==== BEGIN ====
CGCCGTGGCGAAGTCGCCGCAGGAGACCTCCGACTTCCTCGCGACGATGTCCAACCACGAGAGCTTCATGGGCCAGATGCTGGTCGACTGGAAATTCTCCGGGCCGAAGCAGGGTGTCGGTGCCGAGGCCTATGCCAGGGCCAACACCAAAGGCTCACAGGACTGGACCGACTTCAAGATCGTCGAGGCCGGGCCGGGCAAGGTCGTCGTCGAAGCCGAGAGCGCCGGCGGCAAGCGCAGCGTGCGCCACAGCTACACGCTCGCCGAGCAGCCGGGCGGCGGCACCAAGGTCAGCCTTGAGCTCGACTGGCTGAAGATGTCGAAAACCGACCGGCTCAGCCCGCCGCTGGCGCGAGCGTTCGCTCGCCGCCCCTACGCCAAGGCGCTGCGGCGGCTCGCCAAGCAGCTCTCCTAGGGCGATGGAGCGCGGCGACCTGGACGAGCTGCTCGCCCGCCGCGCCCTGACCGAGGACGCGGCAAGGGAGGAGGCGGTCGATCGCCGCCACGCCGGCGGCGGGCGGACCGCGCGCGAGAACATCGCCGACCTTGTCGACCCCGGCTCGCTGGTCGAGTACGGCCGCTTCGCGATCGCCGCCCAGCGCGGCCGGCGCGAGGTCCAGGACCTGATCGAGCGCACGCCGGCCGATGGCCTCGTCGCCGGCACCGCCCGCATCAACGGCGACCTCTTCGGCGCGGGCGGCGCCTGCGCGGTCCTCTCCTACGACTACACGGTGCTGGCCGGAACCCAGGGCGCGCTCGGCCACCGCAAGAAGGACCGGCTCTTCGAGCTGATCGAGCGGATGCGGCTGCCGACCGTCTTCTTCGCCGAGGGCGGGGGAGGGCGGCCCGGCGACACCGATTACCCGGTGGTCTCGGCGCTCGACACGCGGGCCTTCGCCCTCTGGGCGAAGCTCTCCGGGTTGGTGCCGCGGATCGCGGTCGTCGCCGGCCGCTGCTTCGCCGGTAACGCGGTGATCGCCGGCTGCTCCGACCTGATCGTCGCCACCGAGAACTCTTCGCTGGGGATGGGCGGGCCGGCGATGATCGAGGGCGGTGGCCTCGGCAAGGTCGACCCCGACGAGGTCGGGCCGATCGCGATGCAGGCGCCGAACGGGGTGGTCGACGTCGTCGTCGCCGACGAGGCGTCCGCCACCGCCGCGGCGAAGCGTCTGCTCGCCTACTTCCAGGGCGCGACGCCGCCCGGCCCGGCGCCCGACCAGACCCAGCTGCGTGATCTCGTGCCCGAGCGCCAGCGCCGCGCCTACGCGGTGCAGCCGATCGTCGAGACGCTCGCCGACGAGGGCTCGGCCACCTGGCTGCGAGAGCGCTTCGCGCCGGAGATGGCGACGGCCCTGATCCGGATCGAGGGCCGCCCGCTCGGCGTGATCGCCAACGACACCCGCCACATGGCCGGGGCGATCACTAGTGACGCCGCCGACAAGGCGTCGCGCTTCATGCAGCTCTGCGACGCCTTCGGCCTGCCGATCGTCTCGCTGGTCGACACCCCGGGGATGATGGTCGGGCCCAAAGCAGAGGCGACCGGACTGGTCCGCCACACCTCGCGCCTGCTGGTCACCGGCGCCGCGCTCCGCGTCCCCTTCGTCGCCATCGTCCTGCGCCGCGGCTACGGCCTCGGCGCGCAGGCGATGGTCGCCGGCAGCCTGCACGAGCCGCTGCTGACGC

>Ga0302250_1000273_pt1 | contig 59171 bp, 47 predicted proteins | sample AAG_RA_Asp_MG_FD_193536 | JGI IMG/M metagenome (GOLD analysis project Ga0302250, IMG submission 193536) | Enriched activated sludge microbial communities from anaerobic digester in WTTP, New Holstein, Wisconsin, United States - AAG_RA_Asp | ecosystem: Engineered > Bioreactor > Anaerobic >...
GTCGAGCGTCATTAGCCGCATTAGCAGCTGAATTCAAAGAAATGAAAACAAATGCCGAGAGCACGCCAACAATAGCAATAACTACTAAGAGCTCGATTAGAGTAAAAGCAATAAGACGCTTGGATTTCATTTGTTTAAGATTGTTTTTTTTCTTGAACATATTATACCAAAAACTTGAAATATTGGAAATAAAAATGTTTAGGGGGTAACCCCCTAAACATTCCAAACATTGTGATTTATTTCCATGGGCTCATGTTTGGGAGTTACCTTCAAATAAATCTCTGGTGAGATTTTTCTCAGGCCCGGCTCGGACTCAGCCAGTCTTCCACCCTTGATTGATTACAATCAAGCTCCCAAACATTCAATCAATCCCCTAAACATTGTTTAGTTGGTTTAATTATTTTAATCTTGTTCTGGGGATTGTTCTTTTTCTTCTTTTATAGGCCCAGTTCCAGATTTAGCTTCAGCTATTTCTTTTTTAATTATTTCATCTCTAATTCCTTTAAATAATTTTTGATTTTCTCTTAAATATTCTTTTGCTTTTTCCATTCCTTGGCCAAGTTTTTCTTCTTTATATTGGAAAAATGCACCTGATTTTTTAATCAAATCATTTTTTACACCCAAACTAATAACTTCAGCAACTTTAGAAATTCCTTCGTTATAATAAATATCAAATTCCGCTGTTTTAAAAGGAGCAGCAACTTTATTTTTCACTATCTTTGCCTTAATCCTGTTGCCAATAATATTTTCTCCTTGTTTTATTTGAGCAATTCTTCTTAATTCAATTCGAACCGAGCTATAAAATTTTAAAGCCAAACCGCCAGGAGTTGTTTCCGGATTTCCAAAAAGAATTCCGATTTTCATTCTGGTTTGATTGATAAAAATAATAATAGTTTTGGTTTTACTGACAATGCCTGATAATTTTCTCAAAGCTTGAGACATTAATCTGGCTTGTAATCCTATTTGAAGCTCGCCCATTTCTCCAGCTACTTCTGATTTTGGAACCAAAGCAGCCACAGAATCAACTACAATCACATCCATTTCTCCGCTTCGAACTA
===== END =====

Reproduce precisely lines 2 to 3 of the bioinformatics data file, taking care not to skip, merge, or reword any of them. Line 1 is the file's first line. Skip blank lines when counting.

>Ga0302250_1000273_pt1 | contig 59171 bp, 47 predicted proteins | sample AAG_RA_Asp_MG_FD_193536 | JGI IMG/M metagenome (GOLD analysis project Ga0302250, IMG submission 193536) | Enriched activated sludge microbial communities from anaerobic digester in WTTP, New Holstein, Wisconsin, United States - AAG_RA_Asp | ecosystem: Engineered > Bioreactor > Anaerobic >...
GTCGAGCGTCATTAGCCGCATTAGCAGCTGAATTCAAAGAAATGAAAACAAATGCCGAGAGCACGCCAACAATAGCAATAACTACTAAGAGCTCGATTAGAGTAAAAGCAATAAGACGCTTGGATTTCATTTGTTTAAGATTGTTTTTTTTCTTGAACATATTATACCAAAAACTTGAAATATTGGAAATAAAAATGTTTAGGGGGTAACCCCCTAAACATTCCAAACATTGTGATTTATTTCCATGGGCTCATGTTTGGGAGTTACCTTCAAATAAATCTCTGGTGAGATTTTTCTCAGGCCCGGCTCGGACTCAGCCAGTCTTCCACCCTTGATTGATTACAATCAAGCTCCCAAACATTCAATCAATCCCCTAAACATTGTTTAGTTGGTTTAATTATTTTAATCTTGTTCTGGGGATTGTTCTTTTTCTTCTTTTATAGGCCCAGTTCCAGATTTAGCTTCAGCTATTTCTTTTTTAATTATTTCATCTCTAATTCCTTTAAATAATTTTTGATTTTCTCTTAAATATTCTTTTGCTTTTTCCATTCCTTGGCCAAGTTTTTCTTCTTTATATTGGAAAAATGCACCTGATTTTTTAATCAAATCATTTTTTACACCCAAACTAATAACTTCAGCAACTTTAGAAATTCCTTCGTTATAATAAATATCAAATTCCGCTGTTTTAAAAGGAGCAGCAACTTTATTTTTCACTATCTTTGCCTTAATCCTGTTGCCAATAATATTTTCTCCTTGTTTTATTTGAGCAATTCTTCTTAATTCAATTCGAACCGAGCTATAAAATTTTAAAGCCAAACCGCCAGGAGTTGTTTCCGGATTTCCAAAAAGAATTCCGATTTTCATTCTGGTTTGATTGATAAAAATAATAATAGTTTTGGTTTTACTGACAATGCCTGATAATTTTCTCAAAGCTTGAGACATTAATCTGGCTTGTAATCCTATTTGAAGCTCGCCCATTTCTCCAGCTACTTCTGATTTTGGAACCAAAGCAGCCACAGAATCAACTACAATCACATCCATTTCTCCGCTTCGAACTA